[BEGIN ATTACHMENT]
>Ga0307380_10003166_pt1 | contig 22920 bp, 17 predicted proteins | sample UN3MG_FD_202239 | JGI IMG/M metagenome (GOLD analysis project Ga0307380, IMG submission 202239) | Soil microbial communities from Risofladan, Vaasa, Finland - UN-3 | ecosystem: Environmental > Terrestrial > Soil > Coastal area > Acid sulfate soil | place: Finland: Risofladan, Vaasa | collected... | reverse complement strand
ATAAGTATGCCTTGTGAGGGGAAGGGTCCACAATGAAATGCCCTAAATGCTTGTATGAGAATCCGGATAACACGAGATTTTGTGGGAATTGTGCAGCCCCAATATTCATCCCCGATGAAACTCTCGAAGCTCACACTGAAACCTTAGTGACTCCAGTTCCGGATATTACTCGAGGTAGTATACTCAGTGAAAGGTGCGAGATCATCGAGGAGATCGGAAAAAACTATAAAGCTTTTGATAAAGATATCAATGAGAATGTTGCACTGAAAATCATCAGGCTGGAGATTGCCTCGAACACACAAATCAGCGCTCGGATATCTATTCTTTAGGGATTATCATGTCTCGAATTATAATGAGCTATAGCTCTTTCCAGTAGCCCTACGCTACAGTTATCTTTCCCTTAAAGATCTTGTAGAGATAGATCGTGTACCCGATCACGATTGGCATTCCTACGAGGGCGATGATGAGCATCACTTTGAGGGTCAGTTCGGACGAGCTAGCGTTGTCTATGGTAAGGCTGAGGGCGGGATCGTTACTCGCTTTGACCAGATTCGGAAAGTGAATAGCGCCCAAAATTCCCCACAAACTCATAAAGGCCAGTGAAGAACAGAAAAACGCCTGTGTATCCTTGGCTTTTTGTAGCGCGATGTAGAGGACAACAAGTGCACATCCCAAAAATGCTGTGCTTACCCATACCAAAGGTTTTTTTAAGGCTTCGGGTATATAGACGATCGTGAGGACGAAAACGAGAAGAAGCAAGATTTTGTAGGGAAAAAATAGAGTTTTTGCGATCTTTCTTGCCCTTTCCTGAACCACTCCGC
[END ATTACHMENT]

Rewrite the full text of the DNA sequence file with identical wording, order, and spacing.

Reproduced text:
>Ga0307380_10003166_pt1 | contig 22920 bp, 17 predicted proteins | sample UN3MG_FD_202239 | JGI IMG/M metagenome (GOLD analysis project Ga0307380, IMG submission 202239) | Soil microbial communities from Risofladan, Vaasa, Finland - UN-3 | ecosystem: Environmental > Terrestrial > Soil > Coastal area > Acid sulfate soil | place: Finland: Risofladan, Vaasa | collected... | reverse complement strand
ATAAGTATGCCTTGTGAGGGGAAGGGTCCACAATGAAATGCCCTAAATGCTTGTATGAGAATCCGGATAACACGAGATTTTGTGGGAATTGTGCAGCCCCAATATTCATCCCCGATGAAACTCTCGAAGCTCACACTGAAACCTTAGTGACTCCAGTTCCGGATATTACTCGAGGTAGTATACTCAGTGAAAGGTGCGAGATCATCGAGGAGATCGGAAAAAACTATAAAGCTTTTGATAAAGATATCAATGAGAATGTTGCACTGAAAATCATCAGGCTGGAGATTGCCTCGAACACACAAATCAGCGCTCGGATATCTATTCTTTAGGGATTATCATGTCTCGAATTATAATGAGCTATAGCTCTTTCCAGTAGCCCTACGCTACAGTTATCTTTCCCTTAAAGATCTTGTAGAGATAGATCGTGTACCCGATCACGATTGGCATTCCTACGAGGGCGATGATGAGCATCACTTTGAGGGTCAGTTCGGACGAGCTAGCGTTGTCTATGGTAAGGCTGAGGGCGGGATCGTTACTCGCTTTGACCAGATTCGGAAAGTGAATAGCGCCCAAAATTCCCCACAAACTCATAAAGGCCAGTGAAGAACAGAAAAACGCCTGTGTATCCTTGGCTTTTTGTAGCGCGATGTAGAGGACAACAAGTGCACATCCCAAAAATGCTGTGCTTACCCATACCAAAGGTTTTTTTAAGGCTTCGGGTATATAGACGATCGTGAGGACGAAAACGAGAAGAAGCAAGATTTTGTAGGGAAAAAATAGAGTTTTTGCGATCTTTCTTGCCCTTTCCTGAACCACTCCGC